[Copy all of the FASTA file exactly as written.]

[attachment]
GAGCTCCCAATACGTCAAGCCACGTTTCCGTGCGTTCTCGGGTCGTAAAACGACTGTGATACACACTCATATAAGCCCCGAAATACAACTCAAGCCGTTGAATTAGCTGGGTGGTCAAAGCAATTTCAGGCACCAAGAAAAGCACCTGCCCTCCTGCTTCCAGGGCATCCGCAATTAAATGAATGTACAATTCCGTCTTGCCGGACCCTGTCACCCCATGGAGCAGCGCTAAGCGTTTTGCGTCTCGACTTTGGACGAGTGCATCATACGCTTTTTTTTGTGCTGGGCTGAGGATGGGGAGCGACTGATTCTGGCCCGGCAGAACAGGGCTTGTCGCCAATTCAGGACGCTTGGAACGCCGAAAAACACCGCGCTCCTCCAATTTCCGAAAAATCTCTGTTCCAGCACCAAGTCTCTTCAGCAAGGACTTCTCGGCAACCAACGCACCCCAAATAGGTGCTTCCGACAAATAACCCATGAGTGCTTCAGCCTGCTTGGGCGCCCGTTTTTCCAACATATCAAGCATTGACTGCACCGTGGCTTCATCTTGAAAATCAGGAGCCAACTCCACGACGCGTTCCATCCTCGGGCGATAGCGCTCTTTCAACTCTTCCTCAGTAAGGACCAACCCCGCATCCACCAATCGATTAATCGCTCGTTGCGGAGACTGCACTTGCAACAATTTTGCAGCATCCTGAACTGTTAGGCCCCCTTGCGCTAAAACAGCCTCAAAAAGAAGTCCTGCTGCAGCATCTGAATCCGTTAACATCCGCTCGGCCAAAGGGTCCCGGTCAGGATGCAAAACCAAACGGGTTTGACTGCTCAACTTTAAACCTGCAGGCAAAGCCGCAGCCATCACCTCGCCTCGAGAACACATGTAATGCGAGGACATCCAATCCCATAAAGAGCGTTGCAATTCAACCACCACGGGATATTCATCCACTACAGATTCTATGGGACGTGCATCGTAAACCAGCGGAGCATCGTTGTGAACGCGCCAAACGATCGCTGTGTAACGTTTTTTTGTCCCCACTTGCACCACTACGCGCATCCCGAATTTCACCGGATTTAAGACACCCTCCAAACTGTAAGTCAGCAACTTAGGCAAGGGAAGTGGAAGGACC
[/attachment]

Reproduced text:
GAGCTCCCAATACGTCAAGCCACGTTTCCGTGCGTTCTCGGGTCGTAAAACGACTGTGATACACACTCATATAAGCCCCGAAATACAACTCAAGCCGTTGAATTAGCTGGGTGGTCAAAGCAATTTCAGGCACCAAGAAAAGCACCTGCCCTCCTGCTTCCAGGGCATCCGCAATTAAATGAATGTACAATTCCGTCTTGCCGGACCCTGTCACCCCATGGAGCAGCGCTAAGCGTTTTGCGTCTCGACTTTGGACGAGTGCATCATACGCTTTTTTTTGTGCTGGGCTGAGGATGGGGAGCGACTGATTCTGGCCCGGCAGAACAGGGCTTGTCGCCAATTCAGGACGCTTGGAACGCCGAAAAACACCGCGCTCCTCCAATTTCCGAAAAATCTCTGTTCCAGCACCAAGTCTCTTCAGCAAGGACTTCTCGGCAACCAACGCACCCCAAATAGGTGCTTCCGACAAATAACCCATGAGTGCTTCAGCCTGCTTGGGCGCCCGTTTTTCCAACATATCAAGCATTGACTGCACCGTGGCTTCATCTTGAAAATCAGGAGCCAACTCCACGACGCGTTCCATCCTCGGGCGATAGCGCTCTTTCAACTCTTCCTCAGTAAGGACCAACCCCGCATCCACCAATCGATTAATCGCTCGTTGCGGAGACTGCACTTGCAACAATTTTGCAGCATCCTGAACTGTTAGGCCCCCTTGCGCTAAAACAGCCTCAAAAAGAAGTCCTGCTGCAGCATCTGAATCCGTTAACATCCGCTCGGCCAAAGGGTCCCGGTCAGGATGCAAAACCAAACGGGTTTGACTGCTCAACTTTAAACCTGCAGGCAAAGCCGCAGCCATCACCTCGCCTCGAGAACACATGTAATGCGAGGACATCCAATCCCATAAAGAGCGTTGCAATTCAACCACCACGGGATATTCATCCACTACAGATTCTATGGGACGTGCATCGTAAACCAGCGGAGCATCGTTGTGAACGCGCCAAACGATCGCTGTGTAACGTTTTTTTGTCCCCACTTGCACCACTACGCGCATCCCGAATTTCACCGGATTTAAGACACCCTCCAAACTGTAAGTCAGCAACTTAGGCAAGGGAAGTGGAAGGACC